by Jonathan Dudley
Abortion. Homosexuality. Environmentalism. Evolution. Conservative positions on these topics have divided American politics and defined mainstream evangelical Christianity. But what if the strongest arguments against popular evangelical stances on these issues come from evangelical Christianity itself?
Growing up as an evangelical Christian, I was taught that abortion is murder, homosexuality sin, evolution nonsense, and environmentalism a farce. I had learned to accept these conclusions—the "big four"—as part of the package deal of Christianity. Yet, when I began studying biology at the evangelical Calvin College and theology at Yale Divinity School, my views started to change. I realized that what I had been told about the Bible—and those four big issues involving scripture and biology—may have been misconstrued and that what so many Christians believe about key social and political issues may be wrong.
By arguing against absolutism on abortion and opposition to embryonic stem cell research, I show that most Christian theologians throughout history, including Augustine, Aquinas, and even American evangelicals up until the 1980s, have believed that life does not begin at conception. I argue that evangelical opposition to gay marriage has more to do with allegiance to socially conservative cultural values than allegiance to the Bible. I demonstrate that traditional Christian valuations of science, as well as scientific evidence itself, should lead evangelicals to accept evolution and reject both creationism and intelligent design. I survey how evangelicals are changing their minds about environmentalism, and how this development supports a new way of thinking about the Bible. Now as an M.D. student at The Johns Hopkins School of Medicine, I also illustrate the scientific problems with popular evangelical views.
In the process, I lay the groundwork for a new generation of post-Religious Right evangelical political activists, who believe in evolution, rally behind the environmental movement, are moderate on abortion, and support gay marriage—and who are more faithful to orthodox Christianity than their counterparts. When I was earning my Master’s degree in divinity at Yale, I never thought that years later, I would be cheering the legalization of gay marriage in the state of New York. Still, while I was at Yale, I began to see an interesting pattern in some of the biblical passages I was analyzing.
Many conservatives use the Bible as a definitive source for why gays shouldn’t be afforded the right to marry. The problem is that there is very little in the Bible about same-sex pairings, and what’s there can easily be interpreted in multiple ways.
My point is that the biblical prop that politicians use to condemn gays is an illusion, as are other elements of their arguments. My arguments, backed by my research, undermine the basis for the far right’s objection to gays in America.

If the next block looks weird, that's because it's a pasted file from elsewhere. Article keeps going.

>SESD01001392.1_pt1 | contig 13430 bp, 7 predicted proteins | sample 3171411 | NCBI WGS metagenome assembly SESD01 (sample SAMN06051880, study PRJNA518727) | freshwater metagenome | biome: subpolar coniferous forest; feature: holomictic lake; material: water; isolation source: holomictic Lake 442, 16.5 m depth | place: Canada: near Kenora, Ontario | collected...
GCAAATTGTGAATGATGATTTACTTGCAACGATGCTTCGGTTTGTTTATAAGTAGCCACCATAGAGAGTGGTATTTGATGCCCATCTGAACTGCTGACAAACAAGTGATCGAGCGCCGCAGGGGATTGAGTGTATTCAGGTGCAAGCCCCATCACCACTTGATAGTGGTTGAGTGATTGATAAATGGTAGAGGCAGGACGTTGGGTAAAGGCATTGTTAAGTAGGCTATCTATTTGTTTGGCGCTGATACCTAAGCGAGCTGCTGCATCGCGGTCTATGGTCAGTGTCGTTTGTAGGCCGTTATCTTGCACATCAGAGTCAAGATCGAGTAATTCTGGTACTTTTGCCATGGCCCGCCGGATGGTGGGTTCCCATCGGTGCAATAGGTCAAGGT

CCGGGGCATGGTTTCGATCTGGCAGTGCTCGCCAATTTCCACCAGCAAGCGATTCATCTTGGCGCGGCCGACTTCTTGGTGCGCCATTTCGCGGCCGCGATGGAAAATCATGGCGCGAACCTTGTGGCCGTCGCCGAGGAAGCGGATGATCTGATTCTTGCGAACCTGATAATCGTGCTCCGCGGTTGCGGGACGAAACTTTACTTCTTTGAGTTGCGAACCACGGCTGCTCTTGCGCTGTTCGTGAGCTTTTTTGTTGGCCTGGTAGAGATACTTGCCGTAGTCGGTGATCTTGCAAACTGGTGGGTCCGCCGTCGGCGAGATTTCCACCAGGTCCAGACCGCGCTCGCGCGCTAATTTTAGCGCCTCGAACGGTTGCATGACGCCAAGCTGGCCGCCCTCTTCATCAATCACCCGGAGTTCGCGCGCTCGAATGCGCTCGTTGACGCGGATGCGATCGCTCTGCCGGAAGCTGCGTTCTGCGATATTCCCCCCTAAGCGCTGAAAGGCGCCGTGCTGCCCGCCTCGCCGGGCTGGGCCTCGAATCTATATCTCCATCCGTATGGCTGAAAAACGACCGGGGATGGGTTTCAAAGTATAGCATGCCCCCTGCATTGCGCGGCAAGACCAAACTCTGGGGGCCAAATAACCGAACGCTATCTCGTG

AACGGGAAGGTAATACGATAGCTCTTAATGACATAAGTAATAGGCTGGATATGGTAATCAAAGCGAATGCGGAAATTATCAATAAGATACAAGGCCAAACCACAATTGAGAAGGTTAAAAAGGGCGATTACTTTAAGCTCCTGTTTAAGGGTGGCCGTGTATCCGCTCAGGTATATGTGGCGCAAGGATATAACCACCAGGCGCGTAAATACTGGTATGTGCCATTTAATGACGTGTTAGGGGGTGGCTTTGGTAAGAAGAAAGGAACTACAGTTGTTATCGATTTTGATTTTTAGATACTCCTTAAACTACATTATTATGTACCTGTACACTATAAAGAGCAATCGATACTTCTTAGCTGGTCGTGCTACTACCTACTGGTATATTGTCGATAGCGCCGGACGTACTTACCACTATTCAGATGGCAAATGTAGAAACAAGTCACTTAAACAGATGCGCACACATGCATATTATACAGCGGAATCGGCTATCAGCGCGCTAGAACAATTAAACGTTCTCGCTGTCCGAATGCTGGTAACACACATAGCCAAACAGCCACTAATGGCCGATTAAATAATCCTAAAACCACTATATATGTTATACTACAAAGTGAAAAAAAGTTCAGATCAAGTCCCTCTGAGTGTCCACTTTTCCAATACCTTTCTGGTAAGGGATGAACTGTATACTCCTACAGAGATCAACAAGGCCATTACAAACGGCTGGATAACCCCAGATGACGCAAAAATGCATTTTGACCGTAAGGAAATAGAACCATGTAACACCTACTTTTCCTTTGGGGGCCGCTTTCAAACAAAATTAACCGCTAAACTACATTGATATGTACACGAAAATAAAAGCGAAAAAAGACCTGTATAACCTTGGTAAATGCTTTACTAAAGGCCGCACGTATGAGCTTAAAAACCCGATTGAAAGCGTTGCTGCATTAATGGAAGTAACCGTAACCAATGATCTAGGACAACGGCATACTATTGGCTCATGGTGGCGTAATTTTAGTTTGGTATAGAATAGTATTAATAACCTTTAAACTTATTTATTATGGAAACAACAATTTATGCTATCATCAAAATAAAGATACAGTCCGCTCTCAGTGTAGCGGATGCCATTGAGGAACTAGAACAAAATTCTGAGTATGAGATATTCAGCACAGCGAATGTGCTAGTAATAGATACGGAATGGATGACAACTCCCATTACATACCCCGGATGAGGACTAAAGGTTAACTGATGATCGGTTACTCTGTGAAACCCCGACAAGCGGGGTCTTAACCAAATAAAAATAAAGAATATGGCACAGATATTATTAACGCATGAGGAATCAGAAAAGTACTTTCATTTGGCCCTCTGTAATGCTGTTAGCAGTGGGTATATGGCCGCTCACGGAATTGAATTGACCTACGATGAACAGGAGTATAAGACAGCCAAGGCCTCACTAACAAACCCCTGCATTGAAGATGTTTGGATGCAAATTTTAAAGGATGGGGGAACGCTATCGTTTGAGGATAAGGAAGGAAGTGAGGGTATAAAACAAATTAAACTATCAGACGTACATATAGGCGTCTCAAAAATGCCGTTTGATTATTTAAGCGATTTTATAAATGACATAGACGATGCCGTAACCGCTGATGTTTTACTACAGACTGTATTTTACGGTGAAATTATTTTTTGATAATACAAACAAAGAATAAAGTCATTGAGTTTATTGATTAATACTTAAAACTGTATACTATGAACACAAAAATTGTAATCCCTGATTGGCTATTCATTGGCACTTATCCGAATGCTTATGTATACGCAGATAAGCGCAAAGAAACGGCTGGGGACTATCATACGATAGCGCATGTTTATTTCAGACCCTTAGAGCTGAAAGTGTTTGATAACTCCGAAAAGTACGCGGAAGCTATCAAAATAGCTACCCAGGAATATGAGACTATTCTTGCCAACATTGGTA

If the goal is legislation that both preserves marriage and reflects the Bible’s teachings, it is far easier to argue that divorce should be illegal than it is to condemn gay marriage. Although the New Testament only contains one uncontested reference to same-sex pairings, divorce is condemned throughout the New Testament, both by Jesus and the Apostle Paul. What’s more, the growing prevalence of divorce poses a far more credible threat to the culture of marriage in America than does the prospect of gay people marrying each other. In today’s America, the divorce rate for new married couples is 50 percent. As gay marriage is still outlawed by the Defense of Marriage Act, we can’t blame the divorce rate on gay marriage. That figure is due to the dissolution of heterosexual marriages.
A growing number of theologians and young evangelicals have realized the Bible doesn’t require Christians to condemn gay rights. In fact, there is a growing movement that supports the idea that some of the translations and interpretations of passages in contemporary Bibles are errant, and also that the Bible even provides fodder for
supporting gay marriage.
The community of evangelical biblical scholars, almost exclusively white heterosexual men, has a history of producing interpretations of the Bible that reflects its own interests and disadvantages those without power. The same leaders that insist on the most rigorous, stringent reading possible on homosexuality have come up with all sorts of nuances and complicating considerations to justify leniency for themselves when it comes to more obvious biblical condemnations of divorce. So, why is it that same-sex relationships don’t get the same treatment.” The reason is because it doesn’t serve anyone involved with interpreting the Bible for the purposes of creating modern religious canon.
The same community that insists on ‘the traditional reading’ of the Bible on homosexual relationships has embraced tendentious, historically recent interpretations claiming the Bible says life begins at conception. And the same intellectual habits and social structures that led yesterday's white evangelical community to ignore the civil rights movement, oppose the feminist movement, and drag its feet for far too long in the face of environmental destruction are still in place today —and they shape how evangelical leaders are thinking about homosexuality. In reality, the older generation’s opposition to gay marriage tells us more about their allegiance to social conservatism than it does about their allegiance to the Bible.